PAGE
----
As medical science progresses, it not only answers questions but generates even more. Listener Tyler pointed out a study (now on hold) that proposes to withhold the current standard of care for victims of penetrating trauma to try something else, and he wondered what we thought of the ethics involved. Co-hosts Nick Lind, Kyle Kinder, Madeline Slater, and Justin Hababag are here to help unwind these and other questions. For instance, we explore how far medicine has come in its quest for answers by looking to the past, and what does My Pillow (as-seen-on-tv) have to do with the opioid crisis? Puzzled, we explore the possibilities for how as-seen-on-tv products could help with other public health efforts. Could the Comfort Wipe wipe out ebola? We visit with (a) President Donald Trump (soundboard) to find out.
This Week in Medical News
We still don’t know how a pillow can help with opioid addiction, but perhaps we’re seeing the first glimmers of a turn-around in that particular public health crisis.
We Want to Hear From You
What are favorite as-seen-on-tv products, and have you used any to eliminate a public health issue? Call us at 347-SHORTCT anytime, visit our Facebook group, or email firstname.lastname@example.org. Do all three!
Annie wrote in to email@example.com to ask Kaci McCleary, Erik Kneller, Gabriel Conley, and Marissa Evers if she should give up her 10-year job as a radiology tech so she’d have time to do research before applying to medical school. As is often the case with these kinds of questions, the answer is no! But maybe yes. In some cases.
Later in the show, we say to hell with this brave new world of collaboration-not-competition, and battle to the death! Will neurotoxin triumph over infinite sausage?
This Week in Medical News
We discuss the recent Medscape Physician Lifestyle and Happiness Report and find out who will be happier: neurologist Kaci, or urologist Gabe. Also, we find out what they will drive, and how many friends they won’t have. A Pennsylvania Democrat introduces The Stable Genius Act (tempting…). And we find out how the weather and the holidays impacts the blood supply and what the Red Cross wants you to do about it (hint: it involves giving blood now).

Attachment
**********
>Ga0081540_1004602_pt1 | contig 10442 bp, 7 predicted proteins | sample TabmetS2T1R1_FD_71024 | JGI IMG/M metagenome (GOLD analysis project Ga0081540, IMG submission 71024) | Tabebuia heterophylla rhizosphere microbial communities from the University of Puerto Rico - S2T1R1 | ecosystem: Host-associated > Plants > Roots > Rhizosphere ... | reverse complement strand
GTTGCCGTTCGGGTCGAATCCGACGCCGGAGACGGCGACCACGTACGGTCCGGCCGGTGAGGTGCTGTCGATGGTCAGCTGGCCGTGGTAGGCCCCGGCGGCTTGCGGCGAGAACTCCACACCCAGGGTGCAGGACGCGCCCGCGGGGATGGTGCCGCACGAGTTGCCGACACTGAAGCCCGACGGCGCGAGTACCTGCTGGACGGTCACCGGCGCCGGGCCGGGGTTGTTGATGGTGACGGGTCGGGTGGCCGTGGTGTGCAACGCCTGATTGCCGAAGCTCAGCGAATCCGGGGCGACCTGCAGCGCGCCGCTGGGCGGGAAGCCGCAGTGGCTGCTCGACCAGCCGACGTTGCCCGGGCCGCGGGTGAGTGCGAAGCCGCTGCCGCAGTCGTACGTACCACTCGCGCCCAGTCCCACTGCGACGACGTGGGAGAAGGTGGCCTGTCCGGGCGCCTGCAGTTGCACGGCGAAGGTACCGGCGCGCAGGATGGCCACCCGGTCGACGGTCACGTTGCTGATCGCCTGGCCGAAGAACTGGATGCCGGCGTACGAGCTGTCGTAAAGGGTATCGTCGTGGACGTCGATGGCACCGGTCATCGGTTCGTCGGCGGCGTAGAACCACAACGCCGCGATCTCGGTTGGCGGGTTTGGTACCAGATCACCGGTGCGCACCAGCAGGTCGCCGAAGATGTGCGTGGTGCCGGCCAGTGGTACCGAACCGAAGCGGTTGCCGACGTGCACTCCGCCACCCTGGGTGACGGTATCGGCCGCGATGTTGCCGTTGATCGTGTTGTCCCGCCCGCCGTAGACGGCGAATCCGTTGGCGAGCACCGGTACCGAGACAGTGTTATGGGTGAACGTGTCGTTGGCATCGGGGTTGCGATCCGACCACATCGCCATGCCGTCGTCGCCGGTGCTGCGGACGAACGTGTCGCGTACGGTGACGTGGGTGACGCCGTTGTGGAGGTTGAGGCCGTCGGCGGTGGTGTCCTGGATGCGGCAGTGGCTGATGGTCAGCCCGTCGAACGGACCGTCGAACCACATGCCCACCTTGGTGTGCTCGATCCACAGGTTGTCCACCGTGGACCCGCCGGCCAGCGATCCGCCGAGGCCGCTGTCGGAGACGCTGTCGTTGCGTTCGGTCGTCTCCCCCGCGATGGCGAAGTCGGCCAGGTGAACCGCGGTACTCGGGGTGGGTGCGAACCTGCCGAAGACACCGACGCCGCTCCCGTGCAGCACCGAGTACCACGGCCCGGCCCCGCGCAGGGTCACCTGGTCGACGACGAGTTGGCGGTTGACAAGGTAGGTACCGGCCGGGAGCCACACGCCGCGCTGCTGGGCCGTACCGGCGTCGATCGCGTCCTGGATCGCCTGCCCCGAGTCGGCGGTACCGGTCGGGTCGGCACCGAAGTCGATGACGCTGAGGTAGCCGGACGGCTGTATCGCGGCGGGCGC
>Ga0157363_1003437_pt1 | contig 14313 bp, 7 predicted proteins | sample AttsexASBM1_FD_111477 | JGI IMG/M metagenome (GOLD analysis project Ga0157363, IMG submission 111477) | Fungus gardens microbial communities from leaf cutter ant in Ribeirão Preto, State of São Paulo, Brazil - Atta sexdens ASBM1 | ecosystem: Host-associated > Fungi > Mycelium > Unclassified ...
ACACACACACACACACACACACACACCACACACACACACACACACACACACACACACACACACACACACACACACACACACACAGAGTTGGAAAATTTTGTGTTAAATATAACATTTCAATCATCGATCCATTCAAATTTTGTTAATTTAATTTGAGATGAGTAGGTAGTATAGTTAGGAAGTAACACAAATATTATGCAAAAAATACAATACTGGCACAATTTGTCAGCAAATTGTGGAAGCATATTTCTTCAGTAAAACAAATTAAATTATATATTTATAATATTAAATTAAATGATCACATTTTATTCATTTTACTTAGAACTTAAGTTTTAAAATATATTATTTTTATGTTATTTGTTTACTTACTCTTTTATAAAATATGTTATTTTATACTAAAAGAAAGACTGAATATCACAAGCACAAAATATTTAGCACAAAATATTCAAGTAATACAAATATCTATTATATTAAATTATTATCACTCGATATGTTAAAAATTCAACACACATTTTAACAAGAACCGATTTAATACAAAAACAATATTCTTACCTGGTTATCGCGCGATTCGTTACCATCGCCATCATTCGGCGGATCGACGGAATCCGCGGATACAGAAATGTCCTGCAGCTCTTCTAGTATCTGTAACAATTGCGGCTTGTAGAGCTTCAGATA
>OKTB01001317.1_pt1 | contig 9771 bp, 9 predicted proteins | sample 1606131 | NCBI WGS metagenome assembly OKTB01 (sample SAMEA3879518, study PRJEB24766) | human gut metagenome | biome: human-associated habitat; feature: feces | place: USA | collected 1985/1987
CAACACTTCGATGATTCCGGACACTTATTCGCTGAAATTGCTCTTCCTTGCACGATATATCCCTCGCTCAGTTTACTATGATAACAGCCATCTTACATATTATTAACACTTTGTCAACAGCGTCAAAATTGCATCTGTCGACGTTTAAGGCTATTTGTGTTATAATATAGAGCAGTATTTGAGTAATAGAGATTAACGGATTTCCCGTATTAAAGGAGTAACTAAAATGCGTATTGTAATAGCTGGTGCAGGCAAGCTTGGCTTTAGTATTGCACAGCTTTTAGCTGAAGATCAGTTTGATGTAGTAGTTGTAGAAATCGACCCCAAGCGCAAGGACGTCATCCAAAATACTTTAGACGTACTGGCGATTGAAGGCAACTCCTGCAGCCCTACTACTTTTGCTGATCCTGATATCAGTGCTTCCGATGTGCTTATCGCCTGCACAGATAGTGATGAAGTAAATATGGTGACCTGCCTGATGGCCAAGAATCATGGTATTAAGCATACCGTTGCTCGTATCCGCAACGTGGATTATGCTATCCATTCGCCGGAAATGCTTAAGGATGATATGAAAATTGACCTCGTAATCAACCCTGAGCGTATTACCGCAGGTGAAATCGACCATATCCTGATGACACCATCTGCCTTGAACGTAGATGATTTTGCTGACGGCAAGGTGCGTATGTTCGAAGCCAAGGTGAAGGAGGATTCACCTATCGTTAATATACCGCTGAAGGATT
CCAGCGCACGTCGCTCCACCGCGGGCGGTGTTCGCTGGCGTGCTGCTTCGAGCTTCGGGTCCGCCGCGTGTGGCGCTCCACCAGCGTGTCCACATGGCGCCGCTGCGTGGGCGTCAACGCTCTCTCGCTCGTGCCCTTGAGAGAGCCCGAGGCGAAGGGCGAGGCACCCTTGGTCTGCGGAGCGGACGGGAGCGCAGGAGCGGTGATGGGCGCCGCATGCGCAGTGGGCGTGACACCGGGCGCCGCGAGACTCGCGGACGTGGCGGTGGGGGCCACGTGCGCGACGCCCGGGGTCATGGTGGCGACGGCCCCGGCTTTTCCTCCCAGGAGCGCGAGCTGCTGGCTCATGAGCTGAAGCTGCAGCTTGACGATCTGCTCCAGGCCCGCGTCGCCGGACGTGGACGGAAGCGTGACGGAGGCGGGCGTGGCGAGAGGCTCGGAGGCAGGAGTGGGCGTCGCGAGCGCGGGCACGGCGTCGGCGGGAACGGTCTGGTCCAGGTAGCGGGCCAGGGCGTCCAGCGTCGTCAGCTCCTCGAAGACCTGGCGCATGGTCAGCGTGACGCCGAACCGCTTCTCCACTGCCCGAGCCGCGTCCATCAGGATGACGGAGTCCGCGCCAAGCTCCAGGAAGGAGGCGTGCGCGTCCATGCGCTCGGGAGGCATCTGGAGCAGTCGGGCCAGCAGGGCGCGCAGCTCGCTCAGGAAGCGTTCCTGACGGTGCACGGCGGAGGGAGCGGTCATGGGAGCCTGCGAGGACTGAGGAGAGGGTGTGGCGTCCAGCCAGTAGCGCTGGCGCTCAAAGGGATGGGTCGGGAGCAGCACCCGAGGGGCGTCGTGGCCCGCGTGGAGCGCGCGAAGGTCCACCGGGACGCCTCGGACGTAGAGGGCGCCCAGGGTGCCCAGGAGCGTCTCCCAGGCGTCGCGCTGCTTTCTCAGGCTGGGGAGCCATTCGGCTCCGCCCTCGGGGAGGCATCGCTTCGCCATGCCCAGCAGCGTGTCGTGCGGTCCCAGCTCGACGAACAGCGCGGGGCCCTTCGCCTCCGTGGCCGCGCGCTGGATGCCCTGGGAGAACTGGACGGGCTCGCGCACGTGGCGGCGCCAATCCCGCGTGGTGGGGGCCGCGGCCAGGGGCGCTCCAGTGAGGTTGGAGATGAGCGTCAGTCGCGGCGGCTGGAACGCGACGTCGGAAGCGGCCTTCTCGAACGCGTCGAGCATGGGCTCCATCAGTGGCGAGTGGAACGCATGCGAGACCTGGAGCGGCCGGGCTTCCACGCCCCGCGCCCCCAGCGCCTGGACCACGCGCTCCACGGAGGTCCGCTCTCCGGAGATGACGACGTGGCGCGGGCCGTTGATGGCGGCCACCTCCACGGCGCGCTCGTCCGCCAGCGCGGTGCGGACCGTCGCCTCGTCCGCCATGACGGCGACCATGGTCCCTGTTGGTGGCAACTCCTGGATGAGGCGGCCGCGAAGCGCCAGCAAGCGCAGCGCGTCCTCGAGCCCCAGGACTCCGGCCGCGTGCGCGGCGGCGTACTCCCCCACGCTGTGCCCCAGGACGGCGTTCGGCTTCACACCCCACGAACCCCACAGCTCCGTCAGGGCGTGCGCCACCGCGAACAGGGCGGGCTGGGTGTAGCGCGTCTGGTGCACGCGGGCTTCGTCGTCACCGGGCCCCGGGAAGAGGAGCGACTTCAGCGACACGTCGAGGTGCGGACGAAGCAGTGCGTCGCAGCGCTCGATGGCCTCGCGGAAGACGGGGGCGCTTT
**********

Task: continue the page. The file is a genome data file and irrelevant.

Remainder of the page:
Medical school admissions committees look for clinical experiences on applications, so it behooves premeds to seek out ways to get into the clinic as a way of learning about the practice of medicine and to show they are serious about becoming a physician. But there are clinical experiences that can hurt your application, and the Association of American Medical Colleges want to warn premeds that participation might signal a lack of judgement. Corbin Weaver, Kylie Miller, Teneme Konne, and Levi Endelman give some advice on the ones to avoid. Meanwhile our president-elect is thinking about creating a ‘commission on autism,’ and may be looking to a well-known anti-vaxxer to head it up. And a cybersecurity flaw leaves pacemakers and defibrillators wide open to hackers, allowing them to shock patients or drain batteries. And we find out whether our co-hosts can really understand their patients, even if they speak sdrawkcab. Listeners, share your thoughts with us each week. Call us at 347-SHORTCT any time, and see our Facebook page for a question to consider every week.
After Martin Shkreli’s arrest, John Pienta, Marc Toral, Greg Woods, and Amy Young, discuss why Pharma Bro Martin Shkreli is so hated, given that capitalist enterprises have profit as their overarching goal–hasn’t he just done his job? Meanwhile, two ongoing clinical trials have been experimenting on human subjects without consent. Those subjects: residents and their patients. The experiment: what happens if hospitals return to the longer hours that prevailed for residents before they were restricted in 2011? We explore the limitations of consent, residents’ satisfaction with their working conditions, how many residents may not feel that restricting their hours is best for their patients, and what working and being a patient at an academic medical center means.